WASHINGTON -- The U.S. Department of Commerce today imposed a $5,000 civil penalty on Deutsche Bank AG, a New York branch of Deutsche Bank AG of Germany, to settle allegations that it committed one violation of the antiboycott provisions of the Export Administration Regulations, Commerce Department Assistant Secretary for Export Enforcement, F. Amanda DeBusk, announced.
The Department alleged that in a 1998 transaction with Lebanon, Deutsche Bank AG paid a letter of credit that contained a condition stating that the goods covered by the letter of credit contained no Israeli materials. Furnishing such a certificate is prohibited by the Regulations. Paying, or otherwise implementing, a letter of credit which contains a condition or requirement with which a U.S. person is prohibited from complying violates the Regulations.
While neither admitting nor denying the allegations, Deutsche Bank AG agreed to pay the civil penalty. Deutsche Bank AG voluntarily disclosed the transaction to OAC.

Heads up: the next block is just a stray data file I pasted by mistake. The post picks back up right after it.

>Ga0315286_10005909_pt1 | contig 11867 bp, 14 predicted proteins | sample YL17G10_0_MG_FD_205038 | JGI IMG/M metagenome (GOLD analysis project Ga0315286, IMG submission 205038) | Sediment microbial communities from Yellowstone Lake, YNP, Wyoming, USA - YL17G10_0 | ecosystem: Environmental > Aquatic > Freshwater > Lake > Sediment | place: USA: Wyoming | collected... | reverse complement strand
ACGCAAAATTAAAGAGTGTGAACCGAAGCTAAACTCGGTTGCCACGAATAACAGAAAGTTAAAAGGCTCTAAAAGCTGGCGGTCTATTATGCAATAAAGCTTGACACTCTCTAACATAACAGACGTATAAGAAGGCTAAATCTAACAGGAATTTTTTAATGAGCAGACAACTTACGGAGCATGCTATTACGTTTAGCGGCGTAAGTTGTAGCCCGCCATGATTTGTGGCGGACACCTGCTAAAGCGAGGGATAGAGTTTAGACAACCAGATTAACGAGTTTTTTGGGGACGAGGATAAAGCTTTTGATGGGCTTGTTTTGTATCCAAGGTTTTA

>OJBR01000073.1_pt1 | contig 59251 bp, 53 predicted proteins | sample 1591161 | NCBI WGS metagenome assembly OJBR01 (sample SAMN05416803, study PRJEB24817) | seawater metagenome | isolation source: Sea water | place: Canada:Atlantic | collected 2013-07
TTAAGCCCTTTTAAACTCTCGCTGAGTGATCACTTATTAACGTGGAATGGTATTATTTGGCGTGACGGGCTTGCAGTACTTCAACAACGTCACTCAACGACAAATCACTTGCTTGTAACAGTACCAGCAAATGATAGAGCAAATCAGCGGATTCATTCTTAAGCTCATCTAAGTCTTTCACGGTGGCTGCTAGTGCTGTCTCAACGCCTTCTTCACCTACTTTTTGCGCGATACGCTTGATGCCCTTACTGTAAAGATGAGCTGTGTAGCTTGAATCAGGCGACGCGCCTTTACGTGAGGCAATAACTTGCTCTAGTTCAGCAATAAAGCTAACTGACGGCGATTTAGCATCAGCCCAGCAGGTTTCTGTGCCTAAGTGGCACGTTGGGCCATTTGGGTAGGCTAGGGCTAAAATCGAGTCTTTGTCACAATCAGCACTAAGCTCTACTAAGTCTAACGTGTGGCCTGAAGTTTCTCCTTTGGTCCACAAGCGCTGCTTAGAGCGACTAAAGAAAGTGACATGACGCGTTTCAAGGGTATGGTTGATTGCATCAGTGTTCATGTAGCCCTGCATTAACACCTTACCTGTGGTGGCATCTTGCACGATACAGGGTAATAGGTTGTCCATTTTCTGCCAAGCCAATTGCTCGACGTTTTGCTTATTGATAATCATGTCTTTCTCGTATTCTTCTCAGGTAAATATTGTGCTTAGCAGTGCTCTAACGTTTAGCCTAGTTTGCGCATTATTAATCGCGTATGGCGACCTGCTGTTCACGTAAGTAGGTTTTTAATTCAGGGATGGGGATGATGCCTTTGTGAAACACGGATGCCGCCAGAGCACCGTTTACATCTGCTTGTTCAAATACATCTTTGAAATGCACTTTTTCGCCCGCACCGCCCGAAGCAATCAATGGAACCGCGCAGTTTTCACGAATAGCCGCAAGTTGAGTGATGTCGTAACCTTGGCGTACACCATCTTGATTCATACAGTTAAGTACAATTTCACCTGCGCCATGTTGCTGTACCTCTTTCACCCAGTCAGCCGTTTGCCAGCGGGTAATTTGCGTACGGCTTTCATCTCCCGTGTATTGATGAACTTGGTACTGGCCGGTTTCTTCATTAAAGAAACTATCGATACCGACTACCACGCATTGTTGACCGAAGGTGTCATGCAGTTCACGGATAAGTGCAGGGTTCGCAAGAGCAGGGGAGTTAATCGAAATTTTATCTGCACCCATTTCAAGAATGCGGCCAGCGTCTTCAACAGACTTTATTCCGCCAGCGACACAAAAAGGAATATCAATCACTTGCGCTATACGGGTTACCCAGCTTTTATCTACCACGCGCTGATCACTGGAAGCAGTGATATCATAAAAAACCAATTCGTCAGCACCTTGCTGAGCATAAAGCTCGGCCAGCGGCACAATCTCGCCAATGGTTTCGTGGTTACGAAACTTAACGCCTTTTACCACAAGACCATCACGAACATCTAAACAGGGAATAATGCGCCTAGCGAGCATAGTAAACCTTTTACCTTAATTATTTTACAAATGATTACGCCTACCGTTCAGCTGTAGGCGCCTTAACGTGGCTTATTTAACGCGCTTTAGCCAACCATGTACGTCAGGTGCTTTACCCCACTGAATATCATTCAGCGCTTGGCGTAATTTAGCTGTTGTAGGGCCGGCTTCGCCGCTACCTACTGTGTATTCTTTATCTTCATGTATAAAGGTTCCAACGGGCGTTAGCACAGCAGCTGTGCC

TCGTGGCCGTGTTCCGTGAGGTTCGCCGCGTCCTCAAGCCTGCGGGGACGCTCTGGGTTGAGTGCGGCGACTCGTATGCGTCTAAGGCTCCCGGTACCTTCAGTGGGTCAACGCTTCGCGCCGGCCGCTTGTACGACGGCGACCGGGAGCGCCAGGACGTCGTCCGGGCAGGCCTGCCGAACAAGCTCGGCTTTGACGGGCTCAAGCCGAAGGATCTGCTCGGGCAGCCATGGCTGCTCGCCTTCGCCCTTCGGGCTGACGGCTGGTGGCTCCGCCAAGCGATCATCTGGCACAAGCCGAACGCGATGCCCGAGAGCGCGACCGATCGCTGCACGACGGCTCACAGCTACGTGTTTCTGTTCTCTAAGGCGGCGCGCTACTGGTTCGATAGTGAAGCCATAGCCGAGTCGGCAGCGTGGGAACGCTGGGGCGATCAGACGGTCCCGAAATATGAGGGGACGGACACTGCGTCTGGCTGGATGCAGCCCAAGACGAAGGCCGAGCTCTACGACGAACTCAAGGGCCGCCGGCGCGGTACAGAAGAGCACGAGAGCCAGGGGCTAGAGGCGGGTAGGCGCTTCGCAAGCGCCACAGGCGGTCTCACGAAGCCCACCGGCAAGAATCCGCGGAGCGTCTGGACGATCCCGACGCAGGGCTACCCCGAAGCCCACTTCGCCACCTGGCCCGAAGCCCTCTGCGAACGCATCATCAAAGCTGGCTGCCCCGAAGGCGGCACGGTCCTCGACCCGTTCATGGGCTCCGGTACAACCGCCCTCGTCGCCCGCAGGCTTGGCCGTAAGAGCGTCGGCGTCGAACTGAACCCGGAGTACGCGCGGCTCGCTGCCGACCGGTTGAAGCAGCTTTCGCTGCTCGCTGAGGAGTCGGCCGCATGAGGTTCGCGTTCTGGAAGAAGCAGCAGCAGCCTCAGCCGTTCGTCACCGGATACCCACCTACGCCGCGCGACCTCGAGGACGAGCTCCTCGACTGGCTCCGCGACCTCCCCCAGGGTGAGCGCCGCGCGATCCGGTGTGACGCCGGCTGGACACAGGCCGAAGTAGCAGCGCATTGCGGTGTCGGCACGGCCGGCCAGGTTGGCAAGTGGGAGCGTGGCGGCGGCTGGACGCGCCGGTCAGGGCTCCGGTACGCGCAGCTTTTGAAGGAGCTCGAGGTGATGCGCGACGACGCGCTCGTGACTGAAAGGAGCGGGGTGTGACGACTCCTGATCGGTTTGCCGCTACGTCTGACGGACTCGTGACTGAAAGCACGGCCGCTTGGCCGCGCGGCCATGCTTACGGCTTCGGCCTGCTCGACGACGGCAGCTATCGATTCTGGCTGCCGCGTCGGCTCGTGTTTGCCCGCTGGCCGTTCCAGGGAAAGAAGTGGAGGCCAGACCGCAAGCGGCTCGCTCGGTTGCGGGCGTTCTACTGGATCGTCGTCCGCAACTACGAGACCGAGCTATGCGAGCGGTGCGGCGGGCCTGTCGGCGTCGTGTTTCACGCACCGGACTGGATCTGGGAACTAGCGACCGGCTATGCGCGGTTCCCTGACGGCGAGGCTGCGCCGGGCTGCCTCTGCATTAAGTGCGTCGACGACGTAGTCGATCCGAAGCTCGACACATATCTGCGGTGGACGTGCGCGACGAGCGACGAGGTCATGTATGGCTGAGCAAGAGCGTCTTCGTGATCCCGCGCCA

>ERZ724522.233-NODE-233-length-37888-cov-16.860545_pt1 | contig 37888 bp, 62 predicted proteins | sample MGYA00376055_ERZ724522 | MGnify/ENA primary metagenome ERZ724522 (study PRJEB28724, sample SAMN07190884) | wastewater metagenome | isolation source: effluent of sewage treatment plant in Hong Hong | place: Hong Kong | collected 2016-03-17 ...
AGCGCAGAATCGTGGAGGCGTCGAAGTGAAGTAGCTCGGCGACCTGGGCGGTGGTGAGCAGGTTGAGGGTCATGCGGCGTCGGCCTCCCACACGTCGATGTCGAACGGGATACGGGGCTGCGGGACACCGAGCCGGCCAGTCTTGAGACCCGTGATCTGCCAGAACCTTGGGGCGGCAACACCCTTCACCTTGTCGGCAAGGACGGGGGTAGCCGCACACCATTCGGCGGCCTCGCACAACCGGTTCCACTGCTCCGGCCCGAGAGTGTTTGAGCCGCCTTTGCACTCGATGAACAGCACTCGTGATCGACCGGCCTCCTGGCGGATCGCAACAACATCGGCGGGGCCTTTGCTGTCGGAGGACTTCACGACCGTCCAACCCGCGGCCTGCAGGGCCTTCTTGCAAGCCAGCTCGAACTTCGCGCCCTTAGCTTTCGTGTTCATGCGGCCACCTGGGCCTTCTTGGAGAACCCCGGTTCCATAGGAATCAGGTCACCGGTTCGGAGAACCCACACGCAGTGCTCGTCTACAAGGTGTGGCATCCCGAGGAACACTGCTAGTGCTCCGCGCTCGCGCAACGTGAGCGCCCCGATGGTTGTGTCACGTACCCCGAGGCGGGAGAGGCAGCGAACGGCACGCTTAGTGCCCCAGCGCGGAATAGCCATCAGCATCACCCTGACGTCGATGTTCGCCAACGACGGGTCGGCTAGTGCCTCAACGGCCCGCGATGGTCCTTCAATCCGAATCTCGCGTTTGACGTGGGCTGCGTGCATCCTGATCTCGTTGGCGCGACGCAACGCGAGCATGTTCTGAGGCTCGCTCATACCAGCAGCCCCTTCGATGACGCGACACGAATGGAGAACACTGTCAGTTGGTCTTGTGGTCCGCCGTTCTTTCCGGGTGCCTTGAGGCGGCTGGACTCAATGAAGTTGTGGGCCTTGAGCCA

The antiboycott provisions prohibit U.S. companies and individuals from complying with certain aspects of unsanctioned foreign boycotts against any country friendly to the United States that is not itself the object of any U.S. boycotts. Through its Office of Antiboycott Compliance, the Commerce Department investigates alleged violations, provides support in administrative or criminal litigation of cases, and prepares cases for settlement.
In April of 2002 the Bureau of Export Administration (BXA) changed its name to the Bureau of Industry and Security(BIS). For historical purposes we have not changed the references to BXA in the legacy documents found in the Archived Press and Public Information.